The review expressly did not cover other medications or devices where concerns had been raised – although it states that the list is long. Notwithstanding this, the conclusions of the report clearly apply more broadly than these three treatments and potentially to the other UK jurisdictions.
A difficult read
The review is long and detailed, amounting to 267 pages, including 12 appendices and a further 12 annexes. It is not an easy read for anyone involved in healthcare.
It includes 12 ‘themes’ and accompanying actions for improvement alongside nine recommendations for the Government. The report is aimed at the Government and introducing systemic changes to improve patient safety. If implemented, the changes could well be widespread.
In the longer term, the recommendations such as to overhaul the Yellow Card and improve data-gathering systems can only be welcomed.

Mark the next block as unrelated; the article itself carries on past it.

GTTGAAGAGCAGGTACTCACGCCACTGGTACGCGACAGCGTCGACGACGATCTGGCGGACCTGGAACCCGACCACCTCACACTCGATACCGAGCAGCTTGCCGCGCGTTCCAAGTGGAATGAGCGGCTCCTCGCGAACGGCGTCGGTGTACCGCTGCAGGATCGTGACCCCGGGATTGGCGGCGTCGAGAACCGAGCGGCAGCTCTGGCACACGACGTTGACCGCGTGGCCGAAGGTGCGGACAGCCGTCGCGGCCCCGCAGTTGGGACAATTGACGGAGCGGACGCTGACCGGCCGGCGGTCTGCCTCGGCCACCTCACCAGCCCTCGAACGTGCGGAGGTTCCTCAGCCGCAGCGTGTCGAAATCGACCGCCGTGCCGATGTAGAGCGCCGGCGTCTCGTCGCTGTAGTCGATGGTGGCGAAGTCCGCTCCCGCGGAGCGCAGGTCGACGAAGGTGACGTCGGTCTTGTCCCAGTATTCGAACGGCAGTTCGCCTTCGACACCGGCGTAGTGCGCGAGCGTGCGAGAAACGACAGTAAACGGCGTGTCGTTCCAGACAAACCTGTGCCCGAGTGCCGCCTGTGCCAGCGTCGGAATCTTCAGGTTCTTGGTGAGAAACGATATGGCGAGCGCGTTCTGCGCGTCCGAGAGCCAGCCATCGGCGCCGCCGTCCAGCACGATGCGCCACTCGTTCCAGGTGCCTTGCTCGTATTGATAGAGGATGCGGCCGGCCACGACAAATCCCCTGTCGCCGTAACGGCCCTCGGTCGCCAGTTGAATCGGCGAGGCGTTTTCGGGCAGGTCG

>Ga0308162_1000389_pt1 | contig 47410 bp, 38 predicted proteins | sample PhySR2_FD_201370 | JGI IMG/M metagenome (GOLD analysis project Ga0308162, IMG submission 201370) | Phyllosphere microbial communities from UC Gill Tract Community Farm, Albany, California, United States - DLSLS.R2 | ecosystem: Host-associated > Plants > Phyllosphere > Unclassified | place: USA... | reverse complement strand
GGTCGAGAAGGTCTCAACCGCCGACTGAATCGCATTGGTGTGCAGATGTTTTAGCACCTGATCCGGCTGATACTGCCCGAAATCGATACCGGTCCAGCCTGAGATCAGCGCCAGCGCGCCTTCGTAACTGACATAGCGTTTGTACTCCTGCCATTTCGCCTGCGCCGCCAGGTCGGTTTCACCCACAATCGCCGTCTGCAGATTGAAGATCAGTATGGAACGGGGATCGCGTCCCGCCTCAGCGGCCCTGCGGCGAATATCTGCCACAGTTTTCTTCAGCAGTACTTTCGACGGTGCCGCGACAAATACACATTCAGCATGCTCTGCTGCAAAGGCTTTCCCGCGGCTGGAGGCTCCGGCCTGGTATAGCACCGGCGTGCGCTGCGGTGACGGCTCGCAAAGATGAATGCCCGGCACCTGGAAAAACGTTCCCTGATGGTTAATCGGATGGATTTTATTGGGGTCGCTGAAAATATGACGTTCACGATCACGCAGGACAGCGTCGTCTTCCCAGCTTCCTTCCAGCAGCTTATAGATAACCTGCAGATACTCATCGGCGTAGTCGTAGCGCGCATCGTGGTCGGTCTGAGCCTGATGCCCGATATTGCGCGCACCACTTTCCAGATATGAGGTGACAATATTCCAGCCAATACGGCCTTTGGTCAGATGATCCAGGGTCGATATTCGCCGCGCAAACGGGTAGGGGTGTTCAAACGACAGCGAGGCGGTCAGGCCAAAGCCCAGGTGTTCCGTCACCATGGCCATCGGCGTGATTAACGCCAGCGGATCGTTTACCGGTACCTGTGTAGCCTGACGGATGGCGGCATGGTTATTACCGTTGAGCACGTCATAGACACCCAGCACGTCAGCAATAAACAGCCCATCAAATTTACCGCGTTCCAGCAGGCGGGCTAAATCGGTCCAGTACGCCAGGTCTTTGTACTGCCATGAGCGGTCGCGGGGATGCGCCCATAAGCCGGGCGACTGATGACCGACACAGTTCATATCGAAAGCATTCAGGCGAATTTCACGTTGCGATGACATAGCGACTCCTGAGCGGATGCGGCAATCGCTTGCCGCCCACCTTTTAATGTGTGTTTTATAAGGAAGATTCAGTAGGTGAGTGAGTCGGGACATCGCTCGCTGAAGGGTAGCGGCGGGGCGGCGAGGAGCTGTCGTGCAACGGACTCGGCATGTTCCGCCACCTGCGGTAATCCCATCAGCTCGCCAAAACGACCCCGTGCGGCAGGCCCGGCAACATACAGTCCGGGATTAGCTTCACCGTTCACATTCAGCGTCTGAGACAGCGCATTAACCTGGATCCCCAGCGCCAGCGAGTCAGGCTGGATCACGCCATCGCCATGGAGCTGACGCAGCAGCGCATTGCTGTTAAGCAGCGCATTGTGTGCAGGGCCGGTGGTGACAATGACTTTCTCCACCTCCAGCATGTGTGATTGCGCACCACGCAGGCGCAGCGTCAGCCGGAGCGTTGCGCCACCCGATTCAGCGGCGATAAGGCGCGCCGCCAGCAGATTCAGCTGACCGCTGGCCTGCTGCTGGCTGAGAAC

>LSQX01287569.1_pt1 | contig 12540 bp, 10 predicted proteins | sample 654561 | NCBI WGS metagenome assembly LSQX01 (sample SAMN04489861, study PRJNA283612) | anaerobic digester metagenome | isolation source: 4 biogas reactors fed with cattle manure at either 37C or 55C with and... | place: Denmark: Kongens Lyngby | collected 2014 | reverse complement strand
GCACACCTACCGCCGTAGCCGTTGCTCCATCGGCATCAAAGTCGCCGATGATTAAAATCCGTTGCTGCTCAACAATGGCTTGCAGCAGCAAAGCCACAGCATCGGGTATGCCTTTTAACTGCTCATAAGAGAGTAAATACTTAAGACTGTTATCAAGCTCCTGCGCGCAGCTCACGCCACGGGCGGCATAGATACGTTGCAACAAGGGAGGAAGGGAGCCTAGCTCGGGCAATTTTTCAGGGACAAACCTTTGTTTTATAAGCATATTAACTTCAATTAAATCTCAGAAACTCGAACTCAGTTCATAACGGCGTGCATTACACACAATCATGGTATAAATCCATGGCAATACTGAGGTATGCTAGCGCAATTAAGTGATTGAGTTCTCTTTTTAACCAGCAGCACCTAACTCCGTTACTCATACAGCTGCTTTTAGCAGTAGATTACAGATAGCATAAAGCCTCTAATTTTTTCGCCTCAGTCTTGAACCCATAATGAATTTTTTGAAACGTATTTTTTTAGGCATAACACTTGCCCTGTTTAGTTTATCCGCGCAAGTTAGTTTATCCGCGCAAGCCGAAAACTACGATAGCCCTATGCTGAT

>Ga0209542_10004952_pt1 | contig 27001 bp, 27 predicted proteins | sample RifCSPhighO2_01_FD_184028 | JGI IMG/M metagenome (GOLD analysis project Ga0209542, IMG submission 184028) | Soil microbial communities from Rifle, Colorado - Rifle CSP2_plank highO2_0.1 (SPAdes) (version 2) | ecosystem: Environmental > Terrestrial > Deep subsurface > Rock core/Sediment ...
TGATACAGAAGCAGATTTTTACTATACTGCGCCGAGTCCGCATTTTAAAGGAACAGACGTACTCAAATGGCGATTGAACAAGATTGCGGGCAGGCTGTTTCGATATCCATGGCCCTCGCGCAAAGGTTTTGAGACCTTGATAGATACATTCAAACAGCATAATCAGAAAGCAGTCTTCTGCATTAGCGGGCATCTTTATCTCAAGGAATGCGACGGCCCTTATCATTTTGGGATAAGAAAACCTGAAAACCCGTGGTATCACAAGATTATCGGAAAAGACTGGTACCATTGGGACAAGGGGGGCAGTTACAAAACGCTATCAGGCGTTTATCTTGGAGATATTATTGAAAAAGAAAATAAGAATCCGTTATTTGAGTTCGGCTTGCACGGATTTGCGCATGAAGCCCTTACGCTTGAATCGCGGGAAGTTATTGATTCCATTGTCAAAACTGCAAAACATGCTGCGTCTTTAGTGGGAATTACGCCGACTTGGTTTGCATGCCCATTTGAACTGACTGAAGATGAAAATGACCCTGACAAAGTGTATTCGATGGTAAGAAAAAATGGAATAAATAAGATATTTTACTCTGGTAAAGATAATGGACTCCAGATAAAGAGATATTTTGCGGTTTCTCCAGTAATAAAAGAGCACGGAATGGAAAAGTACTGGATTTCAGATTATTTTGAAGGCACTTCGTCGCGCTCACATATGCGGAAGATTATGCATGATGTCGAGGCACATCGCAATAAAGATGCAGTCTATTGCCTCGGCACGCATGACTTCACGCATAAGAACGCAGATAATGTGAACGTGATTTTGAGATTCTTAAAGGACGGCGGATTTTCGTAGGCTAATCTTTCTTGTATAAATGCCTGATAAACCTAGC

The Review considered that the system cannot be relied upon to identify and respond promptly to safety concerns. Whilst acknowledging that innovation in medical care “has done wonderful things”, the review has concluded that “innovation without comprehensive pre-market testing and post-marketing surveillance and monitoring of outcomes is, quite simply dangerous”. The review highlighted that for the interventions it was reviewing, the system simply could not answer how many women who had been treated or affected have had negative outcomes.
Two recommendations could lead to far more information being published about individual practitioners’ areas of clinical accreditation and financial interests.